Purchasers are only entitled to one additional inspection, just prior to settlement, known as a final inspection, writes Jules Lewin. Image: Canva.
  • A settlement agent or conveyancer is usually hired to handle the settlement process
  • We delve into whether you can make a third inspection
  • A buyer is entitled to possession at noon the day after settlement

In the second part of this series on settlement, we address questions about when stamp duty is payable, inspections, and possession. 

Buying and selling a home involves major financial considerations; one of the most significant decisions and commitments you’re ever likely to make.

Even if you believe you have the experience, confidence and contacts to do it yourself, it can be an extremely frustrating time, energy, and unnecessarily cash-consuming process that is fraught with pitfalls and problems you might never see coming.

In part one, I covered questions about choosing the right settlement agent. In this article, I have answered a set of queries you may have surrounding the mysteries of the settlement process so you will come into the experience armed with sufficient knowledge.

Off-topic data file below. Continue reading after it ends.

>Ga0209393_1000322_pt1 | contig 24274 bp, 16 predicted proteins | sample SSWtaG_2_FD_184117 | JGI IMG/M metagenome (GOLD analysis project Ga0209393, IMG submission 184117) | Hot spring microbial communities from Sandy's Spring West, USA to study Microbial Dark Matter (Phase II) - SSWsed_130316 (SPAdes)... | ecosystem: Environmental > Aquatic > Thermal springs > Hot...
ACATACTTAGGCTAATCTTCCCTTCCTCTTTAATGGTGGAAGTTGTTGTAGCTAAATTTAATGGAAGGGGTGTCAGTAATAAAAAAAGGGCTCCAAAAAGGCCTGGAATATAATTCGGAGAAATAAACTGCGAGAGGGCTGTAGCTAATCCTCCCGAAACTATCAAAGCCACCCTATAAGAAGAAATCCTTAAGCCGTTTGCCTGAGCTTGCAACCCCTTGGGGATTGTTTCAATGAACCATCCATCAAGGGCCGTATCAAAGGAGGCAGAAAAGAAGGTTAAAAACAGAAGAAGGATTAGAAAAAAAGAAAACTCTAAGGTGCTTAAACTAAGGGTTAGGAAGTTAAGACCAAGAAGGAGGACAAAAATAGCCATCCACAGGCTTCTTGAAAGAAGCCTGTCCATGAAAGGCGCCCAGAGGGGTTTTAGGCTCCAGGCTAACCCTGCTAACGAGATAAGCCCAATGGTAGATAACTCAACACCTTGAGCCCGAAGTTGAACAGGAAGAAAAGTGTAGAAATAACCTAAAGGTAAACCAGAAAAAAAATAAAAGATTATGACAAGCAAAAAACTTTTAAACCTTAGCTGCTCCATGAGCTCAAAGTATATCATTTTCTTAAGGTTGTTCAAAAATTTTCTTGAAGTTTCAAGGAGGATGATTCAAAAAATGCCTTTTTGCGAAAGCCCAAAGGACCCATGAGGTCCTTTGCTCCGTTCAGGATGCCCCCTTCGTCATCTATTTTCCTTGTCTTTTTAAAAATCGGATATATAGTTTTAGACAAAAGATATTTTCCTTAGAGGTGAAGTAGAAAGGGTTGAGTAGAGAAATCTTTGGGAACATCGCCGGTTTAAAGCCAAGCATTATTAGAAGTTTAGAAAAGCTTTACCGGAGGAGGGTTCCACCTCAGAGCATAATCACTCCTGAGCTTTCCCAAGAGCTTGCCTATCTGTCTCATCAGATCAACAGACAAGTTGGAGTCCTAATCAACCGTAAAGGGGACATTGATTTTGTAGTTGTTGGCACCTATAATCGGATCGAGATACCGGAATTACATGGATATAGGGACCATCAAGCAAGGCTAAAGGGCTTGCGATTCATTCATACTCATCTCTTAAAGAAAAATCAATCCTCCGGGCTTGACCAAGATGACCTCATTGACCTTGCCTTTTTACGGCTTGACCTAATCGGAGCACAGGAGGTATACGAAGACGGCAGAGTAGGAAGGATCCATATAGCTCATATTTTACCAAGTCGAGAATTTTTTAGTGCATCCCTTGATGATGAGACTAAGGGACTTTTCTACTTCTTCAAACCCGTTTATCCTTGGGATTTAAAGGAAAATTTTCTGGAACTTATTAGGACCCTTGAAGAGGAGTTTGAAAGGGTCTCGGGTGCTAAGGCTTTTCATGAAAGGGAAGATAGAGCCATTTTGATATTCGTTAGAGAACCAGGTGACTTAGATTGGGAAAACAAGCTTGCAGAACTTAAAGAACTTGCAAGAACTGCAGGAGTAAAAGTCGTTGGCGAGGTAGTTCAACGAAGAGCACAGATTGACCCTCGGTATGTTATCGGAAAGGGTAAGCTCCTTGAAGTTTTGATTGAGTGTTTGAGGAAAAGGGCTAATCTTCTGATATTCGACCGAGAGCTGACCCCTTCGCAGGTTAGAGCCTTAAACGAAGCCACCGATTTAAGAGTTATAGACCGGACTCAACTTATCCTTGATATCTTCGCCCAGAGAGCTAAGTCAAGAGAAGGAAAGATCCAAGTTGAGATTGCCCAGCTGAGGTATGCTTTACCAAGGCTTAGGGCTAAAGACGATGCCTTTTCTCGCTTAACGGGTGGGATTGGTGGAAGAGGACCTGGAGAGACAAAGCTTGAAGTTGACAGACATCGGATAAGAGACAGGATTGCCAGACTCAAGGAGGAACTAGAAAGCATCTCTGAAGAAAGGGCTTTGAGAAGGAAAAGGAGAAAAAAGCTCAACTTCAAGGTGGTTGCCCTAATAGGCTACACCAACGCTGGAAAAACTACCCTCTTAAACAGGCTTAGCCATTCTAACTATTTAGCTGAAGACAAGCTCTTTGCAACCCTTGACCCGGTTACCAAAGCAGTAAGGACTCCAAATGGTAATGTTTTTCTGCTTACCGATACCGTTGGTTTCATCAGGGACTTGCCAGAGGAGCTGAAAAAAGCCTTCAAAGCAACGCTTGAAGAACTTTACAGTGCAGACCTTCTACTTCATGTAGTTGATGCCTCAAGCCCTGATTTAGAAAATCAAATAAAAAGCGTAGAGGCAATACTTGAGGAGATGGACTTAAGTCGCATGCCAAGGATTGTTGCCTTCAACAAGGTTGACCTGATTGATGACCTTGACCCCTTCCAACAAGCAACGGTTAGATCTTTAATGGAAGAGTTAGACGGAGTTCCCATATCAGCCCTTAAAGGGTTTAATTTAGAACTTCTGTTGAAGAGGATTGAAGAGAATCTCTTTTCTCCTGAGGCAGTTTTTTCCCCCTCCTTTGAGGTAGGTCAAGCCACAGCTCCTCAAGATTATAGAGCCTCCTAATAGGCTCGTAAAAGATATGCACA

When am I entitled to possession?

If you are a Buyer, you are entitled to possession of the property at noon the day after settlement.

If the property is vacant, a Buyer is entitled to possession as soon as settlement has been effected.

When is stamp duty payable?

A contract needs to be lodged with the Office of State Revenue within two months of signature and handover. Settlement agents pay duty on your behalf using Revenue Online and get a cheque for stamp duty as settlement.

Who advises the Shire/Water Corporation/Ofice of state Revenue?

Your settlement agent lodges an electronic advice of sale advising outstanding charges. These costs are passed on to you and appear as ‘disbursements’ on your final summary.

Am I permitted to inspect the property a third time?

Purchasers are only entitled to one additional inspection, just prior to settlement, known as a final inspection. If the seller is reasonable, you may be able to have more than one inspection to measure curtains etc.

What happens if my bank is not ready on the appointed day of settlement?

If the settlement goes beyond the three business days permitted under the Joint Forms of General Conditions, then penalty interest is payable by the party who is not ready, even if it is your bank that is causing the delay. Interest is calculated on the purchase/sale price less any deposit paid plus or minus any rates adjustment and is charged at the rate of 9% per annum.


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